When considering the alternatives to a rollover, the financial institution and investment professional generally should not focus solely on the retirement investor’s existing investment allocation, without any consideration of other investment options in the plan. For rollovers from another IRA or from a commission-based account to a fee-based arrangement, a prudent recommendation would include consideration and documentation of the services under the new arrangement. As relevant, the analysis should include consideration of factors such as the long-term impact of any increased costs; why the rollover is appropriate notwithstanding any additional costs; and the impact of economically significant investment features such as surrender schedules and index annuity cap and participation rates.
To satisfy the documentation requirement for rollovers from an employee benefit plan to an IRA, investment professionals and financial institutions should make diligent and prudent efforts to obtain information about the existing employee benefit plan and the participant’s interests in it. In general, such information should be readily available as a result of Department regulations mandating disclosure of plan-related information to the plan’s participants (see 29 CFR 2550.404a-5). If the retirement investor won’t provide the information, even after a full explanation of its significance, and the information is not otherwise readily available, the financial institution and investment professional should make a reasonable estimation of expenses, asset values, risk, and returns based on publicly available information. The financial institution and investment professional should document and explain the assumptions used and their limitations. In such cases, the financial institution and investment professional could rely on alternative data sources, such as the most recent Form 5500 or reliable benchmarks on typical fees and expenses for the type and size of plan at issue.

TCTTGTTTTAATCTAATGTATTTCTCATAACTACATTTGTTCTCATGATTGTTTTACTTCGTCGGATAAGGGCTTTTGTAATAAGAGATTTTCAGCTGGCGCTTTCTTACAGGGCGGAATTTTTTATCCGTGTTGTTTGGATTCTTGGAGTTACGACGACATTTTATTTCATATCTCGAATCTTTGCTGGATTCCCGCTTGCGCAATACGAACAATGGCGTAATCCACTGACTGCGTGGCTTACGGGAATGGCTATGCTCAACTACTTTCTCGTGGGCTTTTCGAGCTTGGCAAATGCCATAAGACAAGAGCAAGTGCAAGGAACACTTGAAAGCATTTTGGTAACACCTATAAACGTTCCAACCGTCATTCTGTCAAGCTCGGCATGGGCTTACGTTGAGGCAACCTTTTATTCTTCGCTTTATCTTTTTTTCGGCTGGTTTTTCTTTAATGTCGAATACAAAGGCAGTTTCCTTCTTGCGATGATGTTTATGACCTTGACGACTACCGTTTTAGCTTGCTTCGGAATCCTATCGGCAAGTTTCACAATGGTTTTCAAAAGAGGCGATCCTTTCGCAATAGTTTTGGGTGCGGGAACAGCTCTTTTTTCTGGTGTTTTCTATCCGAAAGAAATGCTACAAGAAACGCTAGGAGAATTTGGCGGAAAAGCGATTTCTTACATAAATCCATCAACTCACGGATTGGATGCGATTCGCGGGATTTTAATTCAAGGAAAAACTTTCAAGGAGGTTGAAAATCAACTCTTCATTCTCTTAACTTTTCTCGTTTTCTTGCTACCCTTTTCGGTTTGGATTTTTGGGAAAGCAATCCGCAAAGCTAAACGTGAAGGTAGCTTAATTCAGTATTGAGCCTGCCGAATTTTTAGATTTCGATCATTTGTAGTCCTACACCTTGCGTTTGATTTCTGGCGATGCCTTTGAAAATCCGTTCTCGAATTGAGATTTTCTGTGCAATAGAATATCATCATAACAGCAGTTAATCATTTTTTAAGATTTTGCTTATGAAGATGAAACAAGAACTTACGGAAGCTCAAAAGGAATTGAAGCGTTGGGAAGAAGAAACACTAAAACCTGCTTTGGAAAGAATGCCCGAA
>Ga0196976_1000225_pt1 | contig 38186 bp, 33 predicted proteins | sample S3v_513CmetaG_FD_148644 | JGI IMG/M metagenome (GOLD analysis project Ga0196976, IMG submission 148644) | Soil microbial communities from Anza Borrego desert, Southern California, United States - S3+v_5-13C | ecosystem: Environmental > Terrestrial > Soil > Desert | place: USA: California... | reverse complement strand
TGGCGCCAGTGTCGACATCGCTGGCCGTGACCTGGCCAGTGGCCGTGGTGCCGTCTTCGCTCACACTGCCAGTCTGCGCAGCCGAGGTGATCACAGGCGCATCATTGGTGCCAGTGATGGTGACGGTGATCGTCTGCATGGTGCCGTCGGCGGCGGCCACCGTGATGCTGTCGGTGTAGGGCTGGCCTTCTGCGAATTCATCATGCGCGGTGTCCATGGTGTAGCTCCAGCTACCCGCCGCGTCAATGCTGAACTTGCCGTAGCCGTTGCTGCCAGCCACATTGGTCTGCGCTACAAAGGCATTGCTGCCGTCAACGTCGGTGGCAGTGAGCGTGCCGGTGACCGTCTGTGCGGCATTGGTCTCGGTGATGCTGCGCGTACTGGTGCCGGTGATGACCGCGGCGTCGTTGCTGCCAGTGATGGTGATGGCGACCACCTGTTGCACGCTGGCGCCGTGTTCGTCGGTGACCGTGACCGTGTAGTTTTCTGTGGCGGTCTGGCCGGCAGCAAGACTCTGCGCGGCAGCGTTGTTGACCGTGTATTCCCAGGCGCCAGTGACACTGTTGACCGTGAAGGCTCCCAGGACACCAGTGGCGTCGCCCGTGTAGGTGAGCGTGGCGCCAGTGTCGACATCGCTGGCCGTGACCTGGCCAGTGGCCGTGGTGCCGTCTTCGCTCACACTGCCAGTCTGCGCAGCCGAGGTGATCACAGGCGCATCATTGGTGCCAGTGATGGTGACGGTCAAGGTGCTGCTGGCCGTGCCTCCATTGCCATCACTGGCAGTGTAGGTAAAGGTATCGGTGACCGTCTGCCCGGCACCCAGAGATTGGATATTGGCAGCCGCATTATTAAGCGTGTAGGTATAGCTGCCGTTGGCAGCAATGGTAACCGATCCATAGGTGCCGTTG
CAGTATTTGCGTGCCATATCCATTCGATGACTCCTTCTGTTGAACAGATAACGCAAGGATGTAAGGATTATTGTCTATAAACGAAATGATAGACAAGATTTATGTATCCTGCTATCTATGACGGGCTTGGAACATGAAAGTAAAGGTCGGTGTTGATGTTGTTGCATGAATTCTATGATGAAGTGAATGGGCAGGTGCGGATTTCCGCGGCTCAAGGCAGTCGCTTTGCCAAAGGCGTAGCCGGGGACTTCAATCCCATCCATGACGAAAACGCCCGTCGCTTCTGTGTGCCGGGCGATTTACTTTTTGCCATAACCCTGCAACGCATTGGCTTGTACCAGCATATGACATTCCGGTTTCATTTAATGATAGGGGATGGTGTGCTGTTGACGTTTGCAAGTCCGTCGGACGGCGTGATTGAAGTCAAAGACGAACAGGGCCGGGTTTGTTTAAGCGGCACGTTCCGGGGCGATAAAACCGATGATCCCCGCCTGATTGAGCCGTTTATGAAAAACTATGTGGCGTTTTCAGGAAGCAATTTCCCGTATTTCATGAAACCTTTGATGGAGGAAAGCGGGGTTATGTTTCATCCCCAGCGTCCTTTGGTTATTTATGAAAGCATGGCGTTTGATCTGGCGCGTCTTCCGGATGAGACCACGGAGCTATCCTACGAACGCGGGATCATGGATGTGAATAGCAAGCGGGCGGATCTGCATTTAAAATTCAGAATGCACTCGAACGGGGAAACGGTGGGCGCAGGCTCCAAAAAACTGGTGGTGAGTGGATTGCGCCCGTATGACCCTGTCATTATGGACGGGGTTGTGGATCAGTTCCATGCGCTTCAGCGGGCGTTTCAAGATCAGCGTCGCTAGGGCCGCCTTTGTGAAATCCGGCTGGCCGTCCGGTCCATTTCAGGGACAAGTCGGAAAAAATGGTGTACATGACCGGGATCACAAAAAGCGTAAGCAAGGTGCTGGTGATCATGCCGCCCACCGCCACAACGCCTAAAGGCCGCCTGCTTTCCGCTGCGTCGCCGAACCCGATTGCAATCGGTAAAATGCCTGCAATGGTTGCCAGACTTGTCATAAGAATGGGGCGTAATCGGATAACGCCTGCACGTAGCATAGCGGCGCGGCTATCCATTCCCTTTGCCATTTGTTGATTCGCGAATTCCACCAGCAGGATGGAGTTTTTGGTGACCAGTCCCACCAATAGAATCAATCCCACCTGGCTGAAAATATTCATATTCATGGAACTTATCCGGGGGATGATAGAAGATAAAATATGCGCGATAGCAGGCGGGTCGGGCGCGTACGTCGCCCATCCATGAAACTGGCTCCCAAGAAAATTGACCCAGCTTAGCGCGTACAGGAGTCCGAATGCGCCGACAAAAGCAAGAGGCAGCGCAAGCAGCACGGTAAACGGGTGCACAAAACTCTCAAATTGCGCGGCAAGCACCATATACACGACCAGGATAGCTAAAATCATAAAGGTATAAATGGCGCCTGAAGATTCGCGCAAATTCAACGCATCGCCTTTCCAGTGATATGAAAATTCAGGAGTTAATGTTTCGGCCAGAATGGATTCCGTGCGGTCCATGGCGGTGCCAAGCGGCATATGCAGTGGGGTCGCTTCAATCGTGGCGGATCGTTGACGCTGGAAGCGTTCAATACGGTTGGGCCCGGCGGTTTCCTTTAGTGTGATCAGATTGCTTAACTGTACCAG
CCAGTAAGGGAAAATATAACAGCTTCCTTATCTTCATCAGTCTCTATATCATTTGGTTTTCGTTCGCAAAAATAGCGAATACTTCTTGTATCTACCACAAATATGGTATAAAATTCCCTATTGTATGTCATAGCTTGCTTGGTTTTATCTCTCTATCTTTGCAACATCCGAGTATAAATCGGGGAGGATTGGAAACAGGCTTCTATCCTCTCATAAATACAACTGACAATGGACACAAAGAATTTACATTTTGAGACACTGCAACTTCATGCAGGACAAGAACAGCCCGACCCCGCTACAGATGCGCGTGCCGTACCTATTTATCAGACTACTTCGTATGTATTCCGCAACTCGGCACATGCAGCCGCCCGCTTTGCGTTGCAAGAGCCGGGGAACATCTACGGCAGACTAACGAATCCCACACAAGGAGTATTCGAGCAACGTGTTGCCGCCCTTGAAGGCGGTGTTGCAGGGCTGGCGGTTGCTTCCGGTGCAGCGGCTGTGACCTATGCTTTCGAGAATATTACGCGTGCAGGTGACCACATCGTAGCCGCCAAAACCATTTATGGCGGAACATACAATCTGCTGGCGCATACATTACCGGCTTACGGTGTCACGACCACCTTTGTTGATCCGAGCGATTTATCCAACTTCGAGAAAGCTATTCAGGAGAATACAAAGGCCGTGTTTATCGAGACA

In order to adequately cover this FAQ, it will take several articles. But for starts, let’s focus on the information that a financial institution and investment professional need to make a compliant information. To restate the bullet points at the beginning of the DOL’s answer, that information includes:
- the four alternatives generally available to a plan participant: leave the money invested in the plan; roll over to an IRA; take a taxable distribution; or transfer the money to the plan of a new employer. The DOL says that all four must be considered. But, for our purposes, let’s assume that the participant is retiring and that a taxable distribution doesn’t make sense. The remaining options are to leave the money in the plan or to rollover to an IRA. That requires an analysis of which option is in the participant’s best interest in light of the participant’s investment profile and the other factors in the FAQ (discussed below).